By Erica King, senior public relations and international studies double major, Southern Adventist University, March 9, 2017 It’s been nearly 100 years since the 19th Amendment gave women the right to vote in 1920. Tennessee’s ratification was the last needed to change the U.S. Constitution, and Chattanooga’s Council for Women, a group organized by current Mayor Andy Berke, has asked area educators and nonprofits for help honoring this milestone anniversary. Southern is playing a big role in that celebration.
History students from Southern, Covenant College, and the University of Tennessee Chattanooga (UTC) are collecting oral histories of women who have made the city a better place to live. The goal is to archive 200 stories on the UTC website. Southern students working under professors Lisa (Clark) Diller, ’96, PhD, and Mark Peach, PhD, have already conducted 60 interviews, including 10 with connections to campus either as faculty, staff, or alumni.
“We want to preserve their stories for posterity through the archives and tell some of their stories in written form as well for the centennial celebration in 2020,” Diller said.
This project, five years in the making, also seeks to research and tell the stories of 30 deceased women in the area, develop selected narratives into at least one public exhibit, and create a short film on the topic.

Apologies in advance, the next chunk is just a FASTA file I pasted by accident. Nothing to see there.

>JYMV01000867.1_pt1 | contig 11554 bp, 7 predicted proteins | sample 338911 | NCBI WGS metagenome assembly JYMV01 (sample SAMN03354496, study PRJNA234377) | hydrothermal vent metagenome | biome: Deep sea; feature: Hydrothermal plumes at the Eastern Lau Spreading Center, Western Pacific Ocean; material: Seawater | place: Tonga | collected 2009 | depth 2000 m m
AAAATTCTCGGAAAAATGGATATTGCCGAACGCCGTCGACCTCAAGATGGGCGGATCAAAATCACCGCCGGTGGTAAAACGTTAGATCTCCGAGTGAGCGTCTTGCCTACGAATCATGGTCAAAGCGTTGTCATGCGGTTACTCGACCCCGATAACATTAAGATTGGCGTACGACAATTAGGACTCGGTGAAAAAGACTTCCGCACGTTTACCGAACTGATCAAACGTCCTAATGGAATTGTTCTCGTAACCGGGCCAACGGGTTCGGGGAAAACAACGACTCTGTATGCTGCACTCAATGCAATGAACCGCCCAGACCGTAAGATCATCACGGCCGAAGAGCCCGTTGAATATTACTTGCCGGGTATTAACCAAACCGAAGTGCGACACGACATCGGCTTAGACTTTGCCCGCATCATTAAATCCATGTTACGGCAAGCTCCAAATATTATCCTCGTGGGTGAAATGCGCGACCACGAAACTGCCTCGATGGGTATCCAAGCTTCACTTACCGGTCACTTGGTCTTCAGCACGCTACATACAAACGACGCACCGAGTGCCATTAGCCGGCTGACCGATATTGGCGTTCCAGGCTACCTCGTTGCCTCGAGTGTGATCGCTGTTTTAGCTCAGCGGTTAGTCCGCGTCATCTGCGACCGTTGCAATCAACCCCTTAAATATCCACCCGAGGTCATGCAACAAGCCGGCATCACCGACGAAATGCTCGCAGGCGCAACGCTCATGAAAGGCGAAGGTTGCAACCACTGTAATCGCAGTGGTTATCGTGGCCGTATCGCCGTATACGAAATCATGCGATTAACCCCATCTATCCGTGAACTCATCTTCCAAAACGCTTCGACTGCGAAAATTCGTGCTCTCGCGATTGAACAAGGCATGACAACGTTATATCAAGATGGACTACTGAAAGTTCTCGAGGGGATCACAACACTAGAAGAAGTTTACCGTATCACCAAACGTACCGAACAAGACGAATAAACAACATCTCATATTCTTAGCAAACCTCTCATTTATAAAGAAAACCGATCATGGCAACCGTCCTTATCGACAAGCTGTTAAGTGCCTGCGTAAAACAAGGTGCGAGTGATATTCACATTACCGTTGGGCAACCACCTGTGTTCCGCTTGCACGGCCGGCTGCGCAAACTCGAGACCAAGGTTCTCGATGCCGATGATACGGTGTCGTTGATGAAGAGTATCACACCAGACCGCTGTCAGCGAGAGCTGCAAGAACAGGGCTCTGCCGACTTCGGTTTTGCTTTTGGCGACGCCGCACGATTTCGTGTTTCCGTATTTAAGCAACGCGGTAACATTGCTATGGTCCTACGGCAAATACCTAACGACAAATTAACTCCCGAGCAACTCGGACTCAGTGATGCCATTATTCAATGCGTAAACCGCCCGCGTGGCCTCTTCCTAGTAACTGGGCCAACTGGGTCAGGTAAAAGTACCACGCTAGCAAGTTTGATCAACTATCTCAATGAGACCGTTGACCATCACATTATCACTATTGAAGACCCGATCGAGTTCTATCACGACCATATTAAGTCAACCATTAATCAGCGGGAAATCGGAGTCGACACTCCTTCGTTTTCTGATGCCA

Abby Jansen, junior history major, has conducted interviews with three key leaders to the Chattanooga area: Stacy Richardson, the mayor’s chief of staff; Christie Mahn Sell, Hamilton County judge; and Linda Moss Mines, county historian and teacher at Girls Preparatory School.
“Working with prominent women in Chattanooga has allowed me to learn from the community while simultaneously seeking to benefit it by recording these valuable stories,” Jansen said.
Carolyn Runyon, a member of the mayor’s Council for Women, has been impressed in her dealings with Southern students.
“They are conscientious interviewers who have provided hours of interviews that document the rich and vital history of women in Chattanooga,” Runyon said. “They approach difficult topics, such a segregation and inequality, with poise and professionalism.”